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Looking for hardy plants for a whisky barrel

we are around half a mile from the sea on the west coast

of Scotland and I'm struggling to find anything to survive in 2 half whisky barrel planters. one gets dappled sun and the other is shaded totally. Should I cut my loses and move the shades one? I've tried a few ideas like buxus, small conifers, but nothing survives. Our garden is quite exposed to wind. Its right in front of a window so would love to make it a feature. 

Posts

  • Busy-LizzieBusy-Lizzie Posts: 14,416

    Hardy fuchsias are usually OK with wind and shade. But some are hardier than others in winter.
    Geranium sanguineum is quite tough.

    Most of the others I can think of that survive windy, coastal conditions like sun. Such as Pinks, Sea Holly, Santolina, dwarf Buddleias such as "Buzz", Erigeron, Centranthus ruber.

    Dordogne and Norfolk
  • Joyce21Joyce21 Posts: 15,489

    nadine......same position but one mile from the sea.

    I have a potentilla underplanted with spring bulbs in one half barrel and hakenochoa in another. They get the full force of the wind..There is an azalea in a pot in the same position which has stood up to what the weather throws at it.

    SW Scotland
  • How about Rose 'Glenfiddich' or 'Whisky Mac'?

    Right plant, right place and all thatimage

  • Thank you! I'm a complete novice so any advice is helpful.  I think I'll try the Buddleia as it's worked elsewhere. Also Joyce the Hakenochoa looks perfect for my shady corner. Love the azalea too!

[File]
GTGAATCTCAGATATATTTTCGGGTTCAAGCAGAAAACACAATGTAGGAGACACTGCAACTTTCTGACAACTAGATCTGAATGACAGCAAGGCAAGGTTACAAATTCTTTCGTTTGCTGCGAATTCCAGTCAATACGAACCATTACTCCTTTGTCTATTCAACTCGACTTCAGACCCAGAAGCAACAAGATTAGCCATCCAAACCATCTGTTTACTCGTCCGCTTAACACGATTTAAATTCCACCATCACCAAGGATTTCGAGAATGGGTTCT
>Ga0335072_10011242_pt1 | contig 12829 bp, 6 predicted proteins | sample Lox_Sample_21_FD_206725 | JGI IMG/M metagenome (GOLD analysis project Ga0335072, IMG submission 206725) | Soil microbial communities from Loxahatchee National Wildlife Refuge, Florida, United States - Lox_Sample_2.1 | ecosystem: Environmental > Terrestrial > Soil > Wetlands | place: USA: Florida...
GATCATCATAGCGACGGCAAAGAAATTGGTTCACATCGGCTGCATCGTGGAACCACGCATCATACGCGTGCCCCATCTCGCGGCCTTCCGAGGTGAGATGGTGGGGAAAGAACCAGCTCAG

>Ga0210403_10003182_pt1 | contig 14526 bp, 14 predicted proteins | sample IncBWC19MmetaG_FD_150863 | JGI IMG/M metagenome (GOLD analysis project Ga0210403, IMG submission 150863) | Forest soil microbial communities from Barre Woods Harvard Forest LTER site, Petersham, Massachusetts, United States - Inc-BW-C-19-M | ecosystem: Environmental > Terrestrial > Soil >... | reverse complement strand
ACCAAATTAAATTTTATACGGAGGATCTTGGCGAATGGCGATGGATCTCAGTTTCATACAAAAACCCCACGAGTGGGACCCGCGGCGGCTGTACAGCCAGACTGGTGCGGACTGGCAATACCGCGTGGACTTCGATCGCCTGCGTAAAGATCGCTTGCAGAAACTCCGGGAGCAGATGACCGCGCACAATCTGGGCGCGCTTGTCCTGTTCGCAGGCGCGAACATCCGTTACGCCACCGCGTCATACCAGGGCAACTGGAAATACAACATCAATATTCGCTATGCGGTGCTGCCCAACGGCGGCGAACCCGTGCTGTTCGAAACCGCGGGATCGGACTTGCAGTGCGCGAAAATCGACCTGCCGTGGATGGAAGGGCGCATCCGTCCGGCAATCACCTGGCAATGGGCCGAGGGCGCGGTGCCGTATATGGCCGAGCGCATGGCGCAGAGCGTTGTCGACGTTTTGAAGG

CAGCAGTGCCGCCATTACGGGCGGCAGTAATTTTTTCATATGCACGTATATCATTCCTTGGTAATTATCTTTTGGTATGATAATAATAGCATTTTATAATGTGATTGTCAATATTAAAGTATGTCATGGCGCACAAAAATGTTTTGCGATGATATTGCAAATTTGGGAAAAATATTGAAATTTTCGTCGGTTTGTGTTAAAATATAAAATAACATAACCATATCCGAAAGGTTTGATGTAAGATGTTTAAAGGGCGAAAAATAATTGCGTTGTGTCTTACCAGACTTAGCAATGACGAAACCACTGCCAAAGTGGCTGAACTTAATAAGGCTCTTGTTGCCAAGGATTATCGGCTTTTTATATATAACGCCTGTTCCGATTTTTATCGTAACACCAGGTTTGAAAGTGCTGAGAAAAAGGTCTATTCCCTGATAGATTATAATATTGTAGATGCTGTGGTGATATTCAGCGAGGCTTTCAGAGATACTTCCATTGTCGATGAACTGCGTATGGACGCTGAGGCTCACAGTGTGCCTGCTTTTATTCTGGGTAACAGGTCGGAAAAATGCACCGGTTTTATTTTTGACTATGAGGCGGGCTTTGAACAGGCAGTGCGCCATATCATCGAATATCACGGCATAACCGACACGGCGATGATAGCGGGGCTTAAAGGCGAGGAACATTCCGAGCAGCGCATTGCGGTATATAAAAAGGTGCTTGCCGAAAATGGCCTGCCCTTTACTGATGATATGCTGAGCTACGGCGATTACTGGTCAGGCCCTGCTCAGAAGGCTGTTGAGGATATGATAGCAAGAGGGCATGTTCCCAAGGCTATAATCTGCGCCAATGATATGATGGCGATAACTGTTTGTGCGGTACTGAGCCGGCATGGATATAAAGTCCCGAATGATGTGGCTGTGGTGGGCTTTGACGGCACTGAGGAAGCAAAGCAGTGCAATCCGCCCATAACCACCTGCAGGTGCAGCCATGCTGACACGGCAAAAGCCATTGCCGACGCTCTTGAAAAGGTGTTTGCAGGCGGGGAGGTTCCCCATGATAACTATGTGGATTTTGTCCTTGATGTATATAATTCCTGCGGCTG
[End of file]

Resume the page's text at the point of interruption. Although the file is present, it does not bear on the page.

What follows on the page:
• BorderlineBorderline Posts: 3,741

    If you have a bit of sun, Rosemary and Sea Thrift, Armerias Maritima are very capable of standing up to the wind. Low matt forming plants like Erigeron Karvinkianus. The key is to look into plants with small leaves and stiff stems.On the shady areas, try prickly heaths, Gautheria Mucronata. Plenty of interest throughout the year and can be kept in check through easy pruning. 

  • PosyPosy Isle of Wight.Posts: 1,886

    I have hostas in a position like that because my slugs eat all the ones in the ground. I put them in an unheated greenhouse in winter and divide them regularly because they grow very vigorously. They don't seem to mind the sea gales at all.

  • josusa47josusa47 Posts: 3,015

    Ivy will grow just about anywhere, and before you groan, it needn't be sombre, there are some gorgeous variegated types that will give you colour all year round.  Have a look at a nursery called Fibrex, I bought seven different ivies from them three years ago.  Good quality, value for money and customer service.

  • josusa47 says:

    Ivy will grow just about anywhere, and before you groan, it needn't be sombre, there are some gorgeous variegated types that will give you colour all year round.  Have a look at a nursery called Fibrex, I bought seven different ivies from them three years ago.  Good quality, value for money and customer service.

    See original post

     Oh yikes... the garden was overgrown with the stuff when we bought the house - you could actually swing from the vines! Think it's scarred me for life! 

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